Belichick and quarterbacks coach Joe Judge watched from behind the offensive huddle, with both providing pointers to Jones between rounds of reps.

After practice, Jones said Patricia, Belichick and Judge have been jointly leading the Patriots’ offense and that Belichick has a “clear layout” for how that unit will operate. But aPatricia seems to be the one actually calling the plays, at least at this stage.

— Mills, Bledsoe and safety Adrian Phillips broke up passes, with Bledsoe getting his hand on two near the goal line. Bledsoe was in the mix a lot in this practice, but he faces an uphill climb to a roster spot with McCourty, Phillips, Kyle Dugger, Peppers and special teamer Cody Davis all in his position group.

— Don’t sleep on Ty Montgomery, who made the cut in our final spring roster projection. The veteran wideout/running back saw reps in both roles Wednesday and showed a solid connection with Jones, catching both of his targets during 11-on-11s. One of those was a touchdown against slot corner Shaun Wade that came after Jones scrambled out of the pocket.

— The Patriots’ top offensive line was the same one we saw in minicamp, with Trent Brown at left tackle, Cole Strange at left guard, Mike Onwenu at right guard and Isaiah Wynn at right tackle, with veteran James Ferentz filling in for the injured Andrews at center.

The swap of Brown and Wynn was a major storyline this spring, and it’s proven not to be a temporary experiment. Wynn has never taken a game snap at right tackle in the NFL or college.

Kody Russey, an undrafted free agent to watch, also worked at center with Jones during an early 7-on-7 period. Russey started a whopping 60 games at the position in college at Houston and Louisiana Tech.

— This practice reminded us why it’s not wise to make any grand proclamations based off spring hype.

Two of the Patriots’ biggest minicamp standouts, Nixon and Jack Jones, struggled on Day 1 of training camp. Nixon’s lone target in competitive drills resulted in an interception, and he had to run a lap after a mistake on a punt return. Parker and Thornton both beat Jones for touchdowns.

Both Nixon and Jones also worked with the scout team when the Patriots split their offense and defense, as did Marcus Jones, linebacker Cameron McGrone and running back J.J. Taylor.

You also shouldn’t draw any conclusions after one training camp practice, but the hype following both of those spring studs certainly took a hit Wednesday.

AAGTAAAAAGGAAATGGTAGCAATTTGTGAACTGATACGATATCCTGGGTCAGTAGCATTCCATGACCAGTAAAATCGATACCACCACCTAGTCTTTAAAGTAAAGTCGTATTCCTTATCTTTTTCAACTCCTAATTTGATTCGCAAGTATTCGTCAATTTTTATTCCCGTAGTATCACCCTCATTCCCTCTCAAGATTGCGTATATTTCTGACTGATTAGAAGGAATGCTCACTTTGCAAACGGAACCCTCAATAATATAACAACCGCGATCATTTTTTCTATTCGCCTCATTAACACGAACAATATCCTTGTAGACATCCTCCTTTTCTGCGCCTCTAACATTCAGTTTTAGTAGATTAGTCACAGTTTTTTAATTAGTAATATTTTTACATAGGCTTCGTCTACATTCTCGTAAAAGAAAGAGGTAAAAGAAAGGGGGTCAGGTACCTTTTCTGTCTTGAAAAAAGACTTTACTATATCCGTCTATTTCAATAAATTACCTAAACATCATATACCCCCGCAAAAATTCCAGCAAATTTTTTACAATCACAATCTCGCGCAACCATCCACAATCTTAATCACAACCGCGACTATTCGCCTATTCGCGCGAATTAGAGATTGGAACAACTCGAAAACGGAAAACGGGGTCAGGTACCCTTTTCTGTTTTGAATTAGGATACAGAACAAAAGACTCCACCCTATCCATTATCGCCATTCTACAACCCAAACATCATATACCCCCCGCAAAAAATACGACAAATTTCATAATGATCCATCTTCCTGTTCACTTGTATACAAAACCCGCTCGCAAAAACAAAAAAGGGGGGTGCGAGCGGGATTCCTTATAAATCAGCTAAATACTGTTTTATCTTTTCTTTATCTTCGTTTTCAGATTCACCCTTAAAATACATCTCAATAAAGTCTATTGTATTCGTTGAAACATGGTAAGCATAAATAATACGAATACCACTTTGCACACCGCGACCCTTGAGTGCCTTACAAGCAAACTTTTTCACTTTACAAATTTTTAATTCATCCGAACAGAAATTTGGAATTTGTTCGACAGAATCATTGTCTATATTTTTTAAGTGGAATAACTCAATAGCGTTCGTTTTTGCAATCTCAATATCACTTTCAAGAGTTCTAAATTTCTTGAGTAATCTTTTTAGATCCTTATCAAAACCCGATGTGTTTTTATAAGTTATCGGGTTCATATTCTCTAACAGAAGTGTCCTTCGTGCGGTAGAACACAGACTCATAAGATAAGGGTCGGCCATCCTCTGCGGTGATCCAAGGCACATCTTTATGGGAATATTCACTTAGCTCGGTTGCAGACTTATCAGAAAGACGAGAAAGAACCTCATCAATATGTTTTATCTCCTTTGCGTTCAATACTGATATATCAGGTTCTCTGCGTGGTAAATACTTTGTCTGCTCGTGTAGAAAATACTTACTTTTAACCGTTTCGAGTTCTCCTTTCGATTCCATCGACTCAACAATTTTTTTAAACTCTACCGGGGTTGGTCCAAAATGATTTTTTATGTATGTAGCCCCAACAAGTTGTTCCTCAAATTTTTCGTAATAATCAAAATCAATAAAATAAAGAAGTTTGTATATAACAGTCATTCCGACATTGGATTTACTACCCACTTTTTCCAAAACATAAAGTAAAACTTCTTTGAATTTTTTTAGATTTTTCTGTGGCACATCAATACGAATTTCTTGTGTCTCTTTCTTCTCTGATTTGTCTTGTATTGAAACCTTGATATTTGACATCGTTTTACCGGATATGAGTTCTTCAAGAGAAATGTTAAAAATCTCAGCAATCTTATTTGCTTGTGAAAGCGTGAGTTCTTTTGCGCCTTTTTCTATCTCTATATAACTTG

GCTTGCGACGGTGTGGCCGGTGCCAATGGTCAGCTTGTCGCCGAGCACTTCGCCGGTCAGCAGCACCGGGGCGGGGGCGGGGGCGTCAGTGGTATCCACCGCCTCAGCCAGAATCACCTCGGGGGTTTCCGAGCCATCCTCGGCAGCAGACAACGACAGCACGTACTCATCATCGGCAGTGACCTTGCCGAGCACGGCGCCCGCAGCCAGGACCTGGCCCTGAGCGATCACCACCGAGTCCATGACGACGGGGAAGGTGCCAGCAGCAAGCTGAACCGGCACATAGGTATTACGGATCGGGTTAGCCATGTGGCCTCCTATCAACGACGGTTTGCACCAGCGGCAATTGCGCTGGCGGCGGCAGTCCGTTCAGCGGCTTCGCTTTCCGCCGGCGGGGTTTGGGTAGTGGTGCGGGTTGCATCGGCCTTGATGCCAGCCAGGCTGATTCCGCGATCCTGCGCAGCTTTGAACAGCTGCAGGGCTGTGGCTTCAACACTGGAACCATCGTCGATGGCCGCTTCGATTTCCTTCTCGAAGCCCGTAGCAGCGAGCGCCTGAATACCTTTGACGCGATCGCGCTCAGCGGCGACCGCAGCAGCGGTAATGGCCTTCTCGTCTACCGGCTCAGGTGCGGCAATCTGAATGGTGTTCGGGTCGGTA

— After Williams picked off the Hoyer pass intended for Nixon, Mac Jones ran down to snatch the ball from the cornerback while the Patriots’ defense celebrated.

— The defense was punished with 10 pushups after Jones hit Damien Harris for a short-yardage touchdown on the final rep of practice.

— During one brief period, Jones served as the holder on what appeared to be the second-team field-goal unit while Hoyer and Zappe threw passes to wideouts. Jones didn’t take any live snaps or hold for any actual kicks, but this seemed to suggest he’s now New England’s backup holder, a job held by Gunner Olszewski in recent years.

This wouldn’t be a new role for Jones. He was Alabama’s holder in college, including during his breakout final season.

— Day 1 of camp featured one position change: The Patriots are trying out Bill Murray, an undrafted defensive tackle who’s spent the last two seasons on the practice squad, as an offensive linemen. Murray swapped his blue No. 97 jersey for a white No. 62 and saw action at guard.

We’ll see if that switch becomes permanent. Murray, who saw significant action on special teams last preseason, has yet to appear in a regular-season game.

— If you attend any practices during the first few weeks of camp, you’ll notice something different about many players’ headgear.

New NFL rules implemented this year require all offensive linemen, tight ends and front-seven defenders to wear soft, protective shells over their helmets called Guardian Caps until the second preseason game to protect against head injuries.

Here’s how those looked in action:

Linebacker Josh Uche compared his cap to a “Q-tip” but said it didn’t hinder him.

— First player on the practice field: Mac Jones.

The Patriots are scheduled to be back on the practice field Thursday morning at 9:30 a.m. ET. Like all training camp practices, that session will be free and open to the public.’s Patriots coverage is presented by Cross Insurance

Thumbnail photo via Eric Canha/USA TODAY Sports Images
New England Patriots defensive lineman Bill Murray